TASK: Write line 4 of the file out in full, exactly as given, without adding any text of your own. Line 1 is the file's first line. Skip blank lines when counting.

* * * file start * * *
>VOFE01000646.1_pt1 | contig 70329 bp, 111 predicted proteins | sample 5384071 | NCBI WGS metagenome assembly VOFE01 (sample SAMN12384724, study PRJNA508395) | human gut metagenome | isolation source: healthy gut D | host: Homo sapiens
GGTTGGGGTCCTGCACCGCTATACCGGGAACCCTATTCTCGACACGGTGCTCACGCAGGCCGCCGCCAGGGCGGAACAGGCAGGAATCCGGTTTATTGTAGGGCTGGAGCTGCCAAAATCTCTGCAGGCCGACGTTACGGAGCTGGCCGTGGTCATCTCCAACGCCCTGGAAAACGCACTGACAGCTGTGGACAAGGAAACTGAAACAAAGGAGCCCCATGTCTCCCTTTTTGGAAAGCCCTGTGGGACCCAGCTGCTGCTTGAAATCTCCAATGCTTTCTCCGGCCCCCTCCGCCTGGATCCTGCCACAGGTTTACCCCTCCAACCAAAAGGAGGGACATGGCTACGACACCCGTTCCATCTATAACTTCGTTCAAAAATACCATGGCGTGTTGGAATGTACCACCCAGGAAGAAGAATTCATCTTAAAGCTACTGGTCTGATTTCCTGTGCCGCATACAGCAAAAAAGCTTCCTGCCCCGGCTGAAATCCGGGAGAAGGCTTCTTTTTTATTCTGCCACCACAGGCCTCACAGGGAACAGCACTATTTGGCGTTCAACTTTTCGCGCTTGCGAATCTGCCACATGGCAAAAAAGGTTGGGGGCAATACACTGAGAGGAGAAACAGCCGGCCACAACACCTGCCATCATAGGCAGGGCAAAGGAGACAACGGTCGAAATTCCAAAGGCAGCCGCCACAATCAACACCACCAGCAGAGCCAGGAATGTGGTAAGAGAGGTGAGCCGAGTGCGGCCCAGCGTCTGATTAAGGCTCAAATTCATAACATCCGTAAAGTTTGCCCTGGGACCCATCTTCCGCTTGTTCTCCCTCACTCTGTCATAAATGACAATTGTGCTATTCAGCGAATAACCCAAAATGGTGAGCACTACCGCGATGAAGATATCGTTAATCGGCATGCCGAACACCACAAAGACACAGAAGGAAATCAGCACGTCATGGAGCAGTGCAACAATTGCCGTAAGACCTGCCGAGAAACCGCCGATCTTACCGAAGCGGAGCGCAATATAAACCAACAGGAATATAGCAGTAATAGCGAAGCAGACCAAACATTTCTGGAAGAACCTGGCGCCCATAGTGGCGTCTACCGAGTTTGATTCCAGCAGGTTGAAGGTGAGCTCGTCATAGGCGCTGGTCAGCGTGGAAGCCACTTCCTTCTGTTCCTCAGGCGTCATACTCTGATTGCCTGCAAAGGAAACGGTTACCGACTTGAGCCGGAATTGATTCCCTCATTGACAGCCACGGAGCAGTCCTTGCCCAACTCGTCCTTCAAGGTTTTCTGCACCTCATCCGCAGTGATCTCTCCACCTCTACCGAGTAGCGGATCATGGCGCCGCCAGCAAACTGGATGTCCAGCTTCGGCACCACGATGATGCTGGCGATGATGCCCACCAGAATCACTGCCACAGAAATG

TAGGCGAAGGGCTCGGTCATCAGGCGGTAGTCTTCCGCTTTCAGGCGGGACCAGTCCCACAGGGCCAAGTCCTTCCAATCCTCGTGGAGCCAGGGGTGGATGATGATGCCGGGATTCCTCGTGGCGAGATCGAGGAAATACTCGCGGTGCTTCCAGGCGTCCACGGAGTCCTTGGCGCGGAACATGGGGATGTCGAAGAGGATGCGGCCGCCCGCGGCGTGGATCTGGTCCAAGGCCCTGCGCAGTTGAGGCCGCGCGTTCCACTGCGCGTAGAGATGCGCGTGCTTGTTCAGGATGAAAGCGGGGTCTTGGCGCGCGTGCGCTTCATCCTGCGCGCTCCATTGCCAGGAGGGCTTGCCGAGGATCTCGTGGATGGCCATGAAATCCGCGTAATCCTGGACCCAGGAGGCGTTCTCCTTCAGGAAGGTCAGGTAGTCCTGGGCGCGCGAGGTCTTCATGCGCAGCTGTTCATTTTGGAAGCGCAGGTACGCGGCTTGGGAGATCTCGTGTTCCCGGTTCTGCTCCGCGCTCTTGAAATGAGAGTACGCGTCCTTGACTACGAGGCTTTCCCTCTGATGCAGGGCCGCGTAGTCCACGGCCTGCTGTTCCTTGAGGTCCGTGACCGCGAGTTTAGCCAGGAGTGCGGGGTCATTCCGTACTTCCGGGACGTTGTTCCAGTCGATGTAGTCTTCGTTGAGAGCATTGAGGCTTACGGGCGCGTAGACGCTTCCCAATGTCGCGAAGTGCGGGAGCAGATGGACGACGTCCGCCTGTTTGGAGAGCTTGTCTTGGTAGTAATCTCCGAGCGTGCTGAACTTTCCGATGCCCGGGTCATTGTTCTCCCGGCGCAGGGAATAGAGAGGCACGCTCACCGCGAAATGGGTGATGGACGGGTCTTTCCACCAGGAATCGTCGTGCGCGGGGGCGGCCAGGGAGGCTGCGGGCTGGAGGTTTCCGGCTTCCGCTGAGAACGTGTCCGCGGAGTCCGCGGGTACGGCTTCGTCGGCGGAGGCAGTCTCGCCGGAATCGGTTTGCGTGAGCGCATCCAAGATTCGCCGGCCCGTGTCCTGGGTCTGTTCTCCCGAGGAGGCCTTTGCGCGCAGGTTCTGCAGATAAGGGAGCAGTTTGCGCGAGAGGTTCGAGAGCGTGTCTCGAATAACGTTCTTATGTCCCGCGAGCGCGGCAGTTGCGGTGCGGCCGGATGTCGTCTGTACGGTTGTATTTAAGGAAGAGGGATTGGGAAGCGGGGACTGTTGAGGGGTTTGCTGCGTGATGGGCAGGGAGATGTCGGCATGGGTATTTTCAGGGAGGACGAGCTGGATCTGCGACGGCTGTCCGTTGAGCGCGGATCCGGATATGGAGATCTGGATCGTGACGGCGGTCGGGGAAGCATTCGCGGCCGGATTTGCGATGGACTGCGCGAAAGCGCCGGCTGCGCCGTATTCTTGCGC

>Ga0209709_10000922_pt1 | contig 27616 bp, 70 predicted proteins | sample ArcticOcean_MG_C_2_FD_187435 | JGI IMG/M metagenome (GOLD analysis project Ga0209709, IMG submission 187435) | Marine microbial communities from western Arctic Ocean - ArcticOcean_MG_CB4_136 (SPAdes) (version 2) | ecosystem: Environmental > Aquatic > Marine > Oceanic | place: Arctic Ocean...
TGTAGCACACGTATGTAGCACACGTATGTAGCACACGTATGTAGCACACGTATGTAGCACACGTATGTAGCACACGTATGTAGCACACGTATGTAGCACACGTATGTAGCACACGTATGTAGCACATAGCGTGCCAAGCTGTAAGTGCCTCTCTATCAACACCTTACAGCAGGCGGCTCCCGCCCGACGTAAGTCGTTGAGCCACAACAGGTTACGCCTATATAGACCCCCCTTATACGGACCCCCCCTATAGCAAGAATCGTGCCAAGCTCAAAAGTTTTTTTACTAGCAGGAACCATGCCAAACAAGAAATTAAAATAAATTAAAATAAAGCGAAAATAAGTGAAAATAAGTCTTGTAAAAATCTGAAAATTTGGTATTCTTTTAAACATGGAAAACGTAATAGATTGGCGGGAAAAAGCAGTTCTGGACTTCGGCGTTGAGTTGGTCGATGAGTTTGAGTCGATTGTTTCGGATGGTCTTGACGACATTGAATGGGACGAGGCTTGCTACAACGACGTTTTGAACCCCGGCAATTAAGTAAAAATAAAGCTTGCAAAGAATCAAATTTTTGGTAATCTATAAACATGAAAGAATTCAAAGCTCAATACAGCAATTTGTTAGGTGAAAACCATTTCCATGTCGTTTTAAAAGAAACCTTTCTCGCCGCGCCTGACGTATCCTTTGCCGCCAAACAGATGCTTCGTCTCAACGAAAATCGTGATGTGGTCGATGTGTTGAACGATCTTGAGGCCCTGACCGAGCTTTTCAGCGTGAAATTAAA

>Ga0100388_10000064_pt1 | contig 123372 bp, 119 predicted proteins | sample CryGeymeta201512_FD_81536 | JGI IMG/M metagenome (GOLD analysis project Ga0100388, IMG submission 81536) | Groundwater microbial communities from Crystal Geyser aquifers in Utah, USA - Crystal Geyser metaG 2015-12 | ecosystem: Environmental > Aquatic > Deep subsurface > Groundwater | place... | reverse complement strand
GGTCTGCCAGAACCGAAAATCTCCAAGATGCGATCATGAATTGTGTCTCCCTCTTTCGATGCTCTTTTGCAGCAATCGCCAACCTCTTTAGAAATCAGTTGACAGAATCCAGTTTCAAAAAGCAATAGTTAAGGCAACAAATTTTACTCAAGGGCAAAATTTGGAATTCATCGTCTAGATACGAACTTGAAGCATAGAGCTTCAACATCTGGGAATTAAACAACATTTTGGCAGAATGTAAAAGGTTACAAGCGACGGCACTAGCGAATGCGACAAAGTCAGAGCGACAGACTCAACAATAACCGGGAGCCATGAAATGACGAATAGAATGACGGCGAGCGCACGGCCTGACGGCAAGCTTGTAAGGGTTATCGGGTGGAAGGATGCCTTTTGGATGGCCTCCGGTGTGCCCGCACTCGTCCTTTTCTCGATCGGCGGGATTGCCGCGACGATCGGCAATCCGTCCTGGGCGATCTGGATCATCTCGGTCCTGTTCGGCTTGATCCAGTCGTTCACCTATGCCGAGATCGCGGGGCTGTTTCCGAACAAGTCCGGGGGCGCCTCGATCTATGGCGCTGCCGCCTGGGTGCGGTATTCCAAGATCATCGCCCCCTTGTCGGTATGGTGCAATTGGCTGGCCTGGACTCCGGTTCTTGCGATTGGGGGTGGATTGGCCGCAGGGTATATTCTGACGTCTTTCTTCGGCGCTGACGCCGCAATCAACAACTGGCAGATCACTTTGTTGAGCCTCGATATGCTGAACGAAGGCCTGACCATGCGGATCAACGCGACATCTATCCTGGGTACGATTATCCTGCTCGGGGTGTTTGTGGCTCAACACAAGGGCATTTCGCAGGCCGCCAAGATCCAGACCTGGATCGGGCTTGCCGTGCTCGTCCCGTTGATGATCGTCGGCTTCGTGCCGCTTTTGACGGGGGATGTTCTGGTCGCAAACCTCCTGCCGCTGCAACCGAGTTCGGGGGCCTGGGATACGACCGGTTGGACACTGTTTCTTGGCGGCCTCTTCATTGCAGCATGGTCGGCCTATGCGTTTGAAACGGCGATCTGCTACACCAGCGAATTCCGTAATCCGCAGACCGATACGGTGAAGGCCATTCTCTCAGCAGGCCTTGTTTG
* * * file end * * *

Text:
>Ga0209709_10000922_pt1 | contig 27616 bp, 70 predicted proteins | sample ArcticOcean_MG_C_2_FD_187435 | JGI IMG/M metagenome (GOLD analysis project Ga0209709, IMG submission 187435) | Marine microbial communities from western Arctic Ocean - ArcticOcean_MG_CB4_136 (SPAdes) (version 2) | ecosystem: Environmental > Aquatic > Marine > Oceanic | place: Arctic Ocean...